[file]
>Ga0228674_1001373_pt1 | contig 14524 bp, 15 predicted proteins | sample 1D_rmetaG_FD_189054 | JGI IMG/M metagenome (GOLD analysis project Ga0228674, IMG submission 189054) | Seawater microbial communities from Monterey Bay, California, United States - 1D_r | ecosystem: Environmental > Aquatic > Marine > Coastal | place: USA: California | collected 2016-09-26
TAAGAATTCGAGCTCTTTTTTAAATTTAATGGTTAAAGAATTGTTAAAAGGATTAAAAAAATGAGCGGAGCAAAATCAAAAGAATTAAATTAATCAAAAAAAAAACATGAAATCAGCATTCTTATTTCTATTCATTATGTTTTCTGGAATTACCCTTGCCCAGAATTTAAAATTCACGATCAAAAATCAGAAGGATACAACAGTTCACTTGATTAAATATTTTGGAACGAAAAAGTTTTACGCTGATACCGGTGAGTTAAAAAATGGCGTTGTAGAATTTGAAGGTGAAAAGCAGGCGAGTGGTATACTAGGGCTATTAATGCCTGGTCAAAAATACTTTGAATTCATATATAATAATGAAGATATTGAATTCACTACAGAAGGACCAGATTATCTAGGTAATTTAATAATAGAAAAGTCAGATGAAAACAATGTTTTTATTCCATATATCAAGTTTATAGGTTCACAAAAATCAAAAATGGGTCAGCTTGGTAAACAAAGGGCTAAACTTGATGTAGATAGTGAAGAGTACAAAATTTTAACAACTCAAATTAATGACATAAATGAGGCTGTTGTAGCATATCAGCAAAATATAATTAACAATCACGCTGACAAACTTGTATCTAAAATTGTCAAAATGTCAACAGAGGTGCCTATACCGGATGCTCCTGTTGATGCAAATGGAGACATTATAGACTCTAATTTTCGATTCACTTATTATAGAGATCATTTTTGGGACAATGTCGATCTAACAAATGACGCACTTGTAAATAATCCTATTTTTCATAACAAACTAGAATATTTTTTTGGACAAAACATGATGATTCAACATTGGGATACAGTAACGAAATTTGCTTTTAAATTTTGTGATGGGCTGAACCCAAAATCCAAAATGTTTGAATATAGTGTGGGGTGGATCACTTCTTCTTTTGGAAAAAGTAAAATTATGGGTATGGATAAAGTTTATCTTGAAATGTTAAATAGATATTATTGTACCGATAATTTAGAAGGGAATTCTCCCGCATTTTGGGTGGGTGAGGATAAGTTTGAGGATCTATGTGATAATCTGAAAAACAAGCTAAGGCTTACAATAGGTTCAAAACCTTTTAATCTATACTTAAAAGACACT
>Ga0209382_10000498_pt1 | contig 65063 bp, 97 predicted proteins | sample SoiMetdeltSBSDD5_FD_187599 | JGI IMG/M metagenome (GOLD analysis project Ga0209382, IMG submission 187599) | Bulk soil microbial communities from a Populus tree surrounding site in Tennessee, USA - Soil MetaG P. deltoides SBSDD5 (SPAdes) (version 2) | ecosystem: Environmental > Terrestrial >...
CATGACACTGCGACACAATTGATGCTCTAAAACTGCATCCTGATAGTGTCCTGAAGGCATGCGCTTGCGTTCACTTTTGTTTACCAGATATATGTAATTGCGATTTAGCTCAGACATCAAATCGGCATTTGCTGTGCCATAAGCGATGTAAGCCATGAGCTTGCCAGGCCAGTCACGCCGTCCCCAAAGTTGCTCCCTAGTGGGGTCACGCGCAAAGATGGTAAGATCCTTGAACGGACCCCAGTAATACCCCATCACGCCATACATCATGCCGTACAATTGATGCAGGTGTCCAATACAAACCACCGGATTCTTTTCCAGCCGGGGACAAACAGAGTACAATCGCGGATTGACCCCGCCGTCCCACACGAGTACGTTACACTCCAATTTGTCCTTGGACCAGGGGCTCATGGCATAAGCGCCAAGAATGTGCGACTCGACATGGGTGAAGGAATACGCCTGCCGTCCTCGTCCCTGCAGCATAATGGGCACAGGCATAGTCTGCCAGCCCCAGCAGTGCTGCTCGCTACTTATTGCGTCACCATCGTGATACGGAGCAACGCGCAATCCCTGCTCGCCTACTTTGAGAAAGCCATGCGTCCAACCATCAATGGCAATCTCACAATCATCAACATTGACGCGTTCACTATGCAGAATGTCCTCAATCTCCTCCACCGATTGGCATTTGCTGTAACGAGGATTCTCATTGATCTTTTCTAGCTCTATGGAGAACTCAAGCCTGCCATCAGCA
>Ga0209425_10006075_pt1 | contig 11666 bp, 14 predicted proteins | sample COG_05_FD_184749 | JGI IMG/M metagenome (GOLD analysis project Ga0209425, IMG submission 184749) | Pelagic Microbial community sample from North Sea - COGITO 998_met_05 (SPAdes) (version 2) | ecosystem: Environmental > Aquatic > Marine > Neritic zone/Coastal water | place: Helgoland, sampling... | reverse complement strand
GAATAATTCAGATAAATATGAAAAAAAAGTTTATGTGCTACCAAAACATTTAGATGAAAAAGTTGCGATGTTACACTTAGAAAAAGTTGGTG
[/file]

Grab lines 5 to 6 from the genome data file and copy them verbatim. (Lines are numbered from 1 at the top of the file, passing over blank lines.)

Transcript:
>Ga0209425_10006075_pt1 | contig 11666 bp, 14 predicted proteins | sample COG_05_FD_184749 | JGI IMG/M metagenome (GOLD analysis project Ga0209425, IMG submission 184749) | Pelagic Microbial community sample from North Sea - COGITO 998_met_05 (SPAdes) (version 2) | ecosystem: Environmental > Aquatic > Marine > Neritic zone/Coastal water | place: Helgoland, sampling... | reverse complement strand
GAATAATTCAGATAAATATGAAAAAAAAGTTTATGTGCTACCAAAACATTTAGATGAAAAAGTTGCGATGTTACACTTAGAAAAAGTTGGTG